We prefer Lobel's, Larry -- available mail order; the review is by David Rosengarten:
The Chicago/New York Dog: Lobel's Hot Dogs ($14.98 per pound)
Luxury meats at luxury prices defines Lobel's butcher shop on Manhattan's Upper East Side. The source of their magnificent hot dogs is a family secret, but they did reveal that an 80-year-old Austrian wiener maker in Brooklyn supplies them exclusively to the shop. These dogs are long and thin, all-beef in a natural casing, have excellent "snap" and a great deal of juice. The restrained flavor has little smoke and moderate garlic, but the big meat flavor is right up front.
1096 Madison Avenue
New York, NY 10028
Last year he added a Chicago place to his favorites:
To a Chicago Hot Dog disciple, mecca is Superdawg, on the city's far Northwest Side. It’s a long taxi ride--but if you're into All Things American, I recommend you just bite the bullet and get your butt over there.
Superdawg was founded in 1948 by an accounting student and his young wife, a teacher in the public school system; they were looking to start a business that would keep them busy during the summer months.
They set up a drive-in stand at the end of the Chicago streetcar line that in 1948 must have looked slightly ahead of its time; today, after a few renovations, but with the two 12-foot-high humanoid hot dogs still winking and blinking at you from their perch on the roof, it looks like a nostalgic set for Happy Days.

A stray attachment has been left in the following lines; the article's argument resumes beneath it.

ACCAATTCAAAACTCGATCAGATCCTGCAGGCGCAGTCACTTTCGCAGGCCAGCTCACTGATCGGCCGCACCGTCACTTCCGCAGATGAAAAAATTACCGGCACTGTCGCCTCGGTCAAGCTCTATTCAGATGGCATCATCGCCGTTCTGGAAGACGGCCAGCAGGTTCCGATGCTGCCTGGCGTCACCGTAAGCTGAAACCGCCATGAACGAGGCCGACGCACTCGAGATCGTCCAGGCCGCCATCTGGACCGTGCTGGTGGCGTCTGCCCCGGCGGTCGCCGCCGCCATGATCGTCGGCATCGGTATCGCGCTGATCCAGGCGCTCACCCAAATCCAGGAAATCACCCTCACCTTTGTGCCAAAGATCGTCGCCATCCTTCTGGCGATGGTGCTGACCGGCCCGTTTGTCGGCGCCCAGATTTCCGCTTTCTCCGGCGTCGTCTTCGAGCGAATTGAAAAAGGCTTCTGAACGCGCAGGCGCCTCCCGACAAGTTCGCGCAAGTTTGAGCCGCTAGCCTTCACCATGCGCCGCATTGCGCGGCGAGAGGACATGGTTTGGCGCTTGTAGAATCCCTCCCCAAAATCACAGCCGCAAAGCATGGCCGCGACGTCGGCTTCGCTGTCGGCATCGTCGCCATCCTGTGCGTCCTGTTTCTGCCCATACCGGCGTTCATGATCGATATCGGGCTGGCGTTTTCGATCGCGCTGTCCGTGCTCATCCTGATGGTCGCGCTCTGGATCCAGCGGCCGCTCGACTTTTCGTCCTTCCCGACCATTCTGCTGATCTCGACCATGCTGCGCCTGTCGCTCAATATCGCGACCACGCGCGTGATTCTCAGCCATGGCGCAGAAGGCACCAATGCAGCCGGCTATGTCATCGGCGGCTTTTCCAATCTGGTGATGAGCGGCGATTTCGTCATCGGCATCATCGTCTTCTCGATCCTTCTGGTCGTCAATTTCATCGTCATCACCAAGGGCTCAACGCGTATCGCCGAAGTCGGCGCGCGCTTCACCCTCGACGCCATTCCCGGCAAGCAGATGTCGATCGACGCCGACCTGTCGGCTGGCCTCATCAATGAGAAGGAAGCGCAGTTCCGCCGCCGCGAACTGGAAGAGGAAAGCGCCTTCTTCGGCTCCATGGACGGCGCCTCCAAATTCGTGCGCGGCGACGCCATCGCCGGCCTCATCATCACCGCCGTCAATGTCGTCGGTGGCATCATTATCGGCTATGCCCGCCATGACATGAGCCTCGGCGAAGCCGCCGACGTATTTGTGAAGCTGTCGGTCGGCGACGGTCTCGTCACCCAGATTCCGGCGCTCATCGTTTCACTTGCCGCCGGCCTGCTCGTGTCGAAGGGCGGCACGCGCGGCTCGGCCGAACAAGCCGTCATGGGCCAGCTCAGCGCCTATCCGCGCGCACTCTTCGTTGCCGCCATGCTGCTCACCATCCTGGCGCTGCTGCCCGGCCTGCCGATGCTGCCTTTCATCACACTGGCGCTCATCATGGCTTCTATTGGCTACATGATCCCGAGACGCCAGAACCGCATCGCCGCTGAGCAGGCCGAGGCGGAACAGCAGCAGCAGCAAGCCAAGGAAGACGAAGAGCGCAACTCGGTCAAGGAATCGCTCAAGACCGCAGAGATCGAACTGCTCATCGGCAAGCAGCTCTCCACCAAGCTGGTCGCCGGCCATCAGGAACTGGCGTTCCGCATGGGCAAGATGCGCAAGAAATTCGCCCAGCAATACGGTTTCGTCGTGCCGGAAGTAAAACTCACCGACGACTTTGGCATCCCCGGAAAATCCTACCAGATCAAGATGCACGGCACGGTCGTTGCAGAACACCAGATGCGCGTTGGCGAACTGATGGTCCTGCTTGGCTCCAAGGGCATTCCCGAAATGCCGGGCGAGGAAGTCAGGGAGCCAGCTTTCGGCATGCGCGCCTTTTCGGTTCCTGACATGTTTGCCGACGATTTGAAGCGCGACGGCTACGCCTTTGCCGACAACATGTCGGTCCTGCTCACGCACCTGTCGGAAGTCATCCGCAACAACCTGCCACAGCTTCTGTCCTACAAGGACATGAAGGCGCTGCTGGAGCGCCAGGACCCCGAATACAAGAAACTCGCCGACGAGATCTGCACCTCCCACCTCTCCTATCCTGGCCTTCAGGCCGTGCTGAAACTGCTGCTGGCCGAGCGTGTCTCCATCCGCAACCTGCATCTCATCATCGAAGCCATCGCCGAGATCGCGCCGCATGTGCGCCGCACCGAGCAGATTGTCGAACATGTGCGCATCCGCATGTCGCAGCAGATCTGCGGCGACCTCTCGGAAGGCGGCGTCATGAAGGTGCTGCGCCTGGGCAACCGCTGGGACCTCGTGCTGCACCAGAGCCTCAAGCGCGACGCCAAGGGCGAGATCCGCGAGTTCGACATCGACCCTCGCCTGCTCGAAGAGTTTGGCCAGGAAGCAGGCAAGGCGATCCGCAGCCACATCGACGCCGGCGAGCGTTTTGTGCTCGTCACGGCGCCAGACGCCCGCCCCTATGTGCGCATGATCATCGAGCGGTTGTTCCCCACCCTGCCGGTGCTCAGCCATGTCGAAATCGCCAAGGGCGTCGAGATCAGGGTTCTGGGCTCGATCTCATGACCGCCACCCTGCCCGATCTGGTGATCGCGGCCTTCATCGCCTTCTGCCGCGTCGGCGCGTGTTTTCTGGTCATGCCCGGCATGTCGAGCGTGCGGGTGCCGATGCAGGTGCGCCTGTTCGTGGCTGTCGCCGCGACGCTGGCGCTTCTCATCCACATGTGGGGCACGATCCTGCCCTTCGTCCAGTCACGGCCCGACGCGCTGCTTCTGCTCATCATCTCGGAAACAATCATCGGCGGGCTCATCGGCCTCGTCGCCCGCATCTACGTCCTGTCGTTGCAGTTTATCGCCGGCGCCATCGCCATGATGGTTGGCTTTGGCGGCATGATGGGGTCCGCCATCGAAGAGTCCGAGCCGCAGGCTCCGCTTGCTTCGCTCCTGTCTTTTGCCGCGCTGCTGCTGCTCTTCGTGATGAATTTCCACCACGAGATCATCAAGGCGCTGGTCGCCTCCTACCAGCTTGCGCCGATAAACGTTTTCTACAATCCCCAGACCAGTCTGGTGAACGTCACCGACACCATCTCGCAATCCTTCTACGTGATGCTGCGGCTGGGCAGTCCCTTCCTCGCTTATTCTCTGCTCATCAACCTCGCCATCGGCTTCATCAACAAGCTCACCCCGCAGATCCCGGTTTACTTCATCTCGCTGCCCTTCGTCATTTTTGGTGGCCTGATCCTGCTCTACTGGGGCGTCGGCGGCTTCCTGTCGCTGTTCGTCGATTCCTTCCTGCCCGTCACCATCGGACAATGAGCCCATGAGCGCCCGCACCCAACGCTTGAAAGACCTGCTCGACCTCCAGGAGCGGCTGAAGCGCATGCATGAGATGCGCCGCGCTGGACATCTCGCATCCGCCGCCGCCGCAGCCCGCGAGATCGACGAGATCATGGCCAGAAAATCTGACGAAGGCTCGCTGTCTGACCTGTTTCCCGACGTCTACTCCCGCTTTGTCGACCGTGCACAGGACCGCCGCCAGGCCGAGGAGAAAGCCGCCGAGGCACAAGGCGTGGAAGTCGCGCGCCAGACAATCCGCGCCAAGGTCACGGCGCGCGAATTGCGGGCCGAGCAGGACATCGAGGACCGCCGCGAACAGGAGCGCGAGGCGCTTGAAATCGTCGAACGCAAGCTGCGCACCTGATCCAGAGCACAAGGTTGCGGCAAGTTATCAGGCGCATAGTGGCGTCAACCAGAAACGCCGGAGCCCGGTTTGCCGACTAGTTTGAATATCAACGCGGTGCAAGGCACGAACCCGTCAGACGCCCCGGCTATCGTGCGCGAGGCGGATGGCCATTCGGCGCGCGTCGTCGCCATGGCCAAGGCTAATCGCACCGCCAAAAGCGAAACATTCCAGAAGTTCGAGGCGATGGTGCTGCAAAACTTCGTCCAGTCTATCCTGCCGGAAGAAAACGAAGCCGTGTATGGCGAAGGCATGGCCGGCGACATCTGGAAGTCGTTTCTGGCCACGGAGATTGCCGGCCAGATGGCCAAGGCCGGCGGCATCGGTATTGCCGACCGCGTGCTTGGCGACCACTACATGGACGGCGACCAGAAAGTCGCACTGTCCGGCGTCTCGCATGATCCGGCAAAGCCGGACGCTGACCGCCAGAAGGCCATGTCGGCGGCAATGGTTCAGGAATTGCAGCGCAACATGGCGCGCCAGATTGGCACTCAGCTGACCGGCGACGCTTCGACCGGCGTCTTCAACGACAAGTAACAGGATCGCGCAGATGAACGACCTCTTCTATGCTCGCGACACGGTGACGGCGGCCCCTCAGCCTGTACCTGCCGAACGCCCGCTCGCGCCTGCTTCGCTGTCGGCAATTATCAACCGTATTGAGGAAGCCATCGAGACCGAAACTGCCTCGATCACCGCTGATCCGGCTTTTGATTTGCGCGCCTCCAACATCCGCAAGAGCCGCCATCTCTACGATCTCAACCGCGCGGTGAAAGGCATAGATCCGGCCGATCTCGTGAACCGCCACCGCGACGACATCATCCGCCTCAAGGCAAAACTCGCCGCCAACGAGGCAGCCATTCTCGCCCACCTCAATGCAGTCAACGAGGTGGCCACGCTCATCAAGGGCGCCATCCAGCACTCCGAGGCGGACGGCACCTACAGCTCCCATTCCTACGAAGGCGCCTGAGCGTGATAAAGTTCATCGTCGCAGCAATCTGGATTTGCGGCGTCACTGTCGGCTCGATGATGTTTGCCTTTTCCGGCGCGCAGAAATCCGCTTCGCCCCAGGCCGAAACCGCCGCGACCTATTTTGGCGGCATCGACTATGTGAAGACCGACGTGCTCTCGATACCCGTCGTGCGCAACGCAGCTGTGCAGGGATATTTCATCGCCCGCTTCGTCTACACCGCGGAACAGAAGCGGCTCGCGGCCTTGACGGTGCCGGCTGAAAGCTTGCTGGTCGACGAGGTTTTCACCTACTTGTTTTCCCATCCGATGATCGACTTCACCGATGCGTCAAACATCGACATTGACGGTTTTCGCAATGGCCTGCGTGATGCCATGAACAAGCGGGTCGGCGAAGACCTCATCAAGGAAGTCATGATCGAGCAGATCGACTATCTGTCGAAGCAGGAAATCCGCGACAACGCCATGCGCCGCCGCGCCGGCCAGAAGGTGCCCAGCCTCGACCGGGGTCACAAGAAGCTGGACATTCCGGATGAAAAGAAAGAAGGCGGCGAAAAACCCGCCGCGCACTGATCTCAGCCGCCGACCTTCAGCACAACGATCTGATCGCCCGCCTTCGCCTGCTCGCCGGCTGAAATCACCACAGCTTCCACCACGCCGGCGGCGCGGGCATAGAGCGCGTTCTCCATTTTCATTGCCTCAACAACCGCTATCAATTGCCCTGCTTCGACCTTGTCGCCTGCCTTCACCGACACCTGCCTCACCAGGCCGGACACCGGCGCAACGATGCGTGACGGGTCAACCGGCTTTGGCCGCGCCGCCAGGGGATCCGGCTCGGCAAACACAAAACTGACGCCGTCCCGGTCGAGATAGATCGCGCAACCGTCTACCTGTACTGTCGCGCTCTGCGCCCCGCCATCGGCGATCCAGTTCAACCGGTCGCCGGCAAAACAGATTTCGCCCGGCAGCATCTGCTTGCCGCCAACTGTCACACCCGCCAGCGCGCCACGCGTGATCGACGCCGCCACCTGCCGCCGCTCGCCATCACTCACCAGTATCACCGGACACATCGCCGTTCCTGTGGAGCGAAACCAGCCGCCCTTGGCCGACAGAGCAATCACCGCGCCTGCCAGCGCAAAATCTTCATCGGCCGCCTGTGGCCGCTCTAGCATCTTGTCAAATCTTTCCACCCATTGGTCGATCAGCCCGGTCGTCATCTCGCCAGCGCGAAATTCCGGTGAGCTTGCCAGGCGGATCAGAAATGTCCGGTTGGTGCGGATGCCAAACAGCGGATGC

The secret of success then, and now, is quality--and a slightly different way of doing things.
Most places in Chicago selling hot dogs use a brand called Vienna Beef, which is plenty good--and plenty garlicky, like a New York dog. Superdawg, ever the iconoclast, has its own dog custom-made--just as garlicky as Vienna Beef, but bigger, juicier, snappier, squirtier, with big curls of compact meat.
This dog is all beef--as they like to say at Superdawg, "no pork, no veal, no cereal, no filler." The fresh onions here are minced almost to a paste, and--because there's no year-round availability of good tomatoes--wedges of pickled green tomatoes are used instead. These are major variations on the theme. Top all that off--or, rather, don't--with no celery salt, because the owners "don't think it belongs."
The most important specific difference has to do with humidity. When you get your Superdawg at Superdawg, it comes not handed to you exposed, but inside a red-colored box, "contentedly cushioned in Superfries"--and with a steamed, almost soggy dewpoint, which aficionados think of as the ultimate comfort touch.
In fact, special rolls are formulated to be richer and sturdier, so the damp mass doesn't collapse. If there was ever any question about the compatibility of the various elements in a Chicago Hot Dog, it sure doesn't get raised here; the Superdawg treatment turns this specialty into one, heavenly, unified bite of Americana.
6363 N. Milwaukee Ave.
Chicago, IL 60646
773.478.7800 (tel, corporate office, catering)
773.763.0660 (to place an order)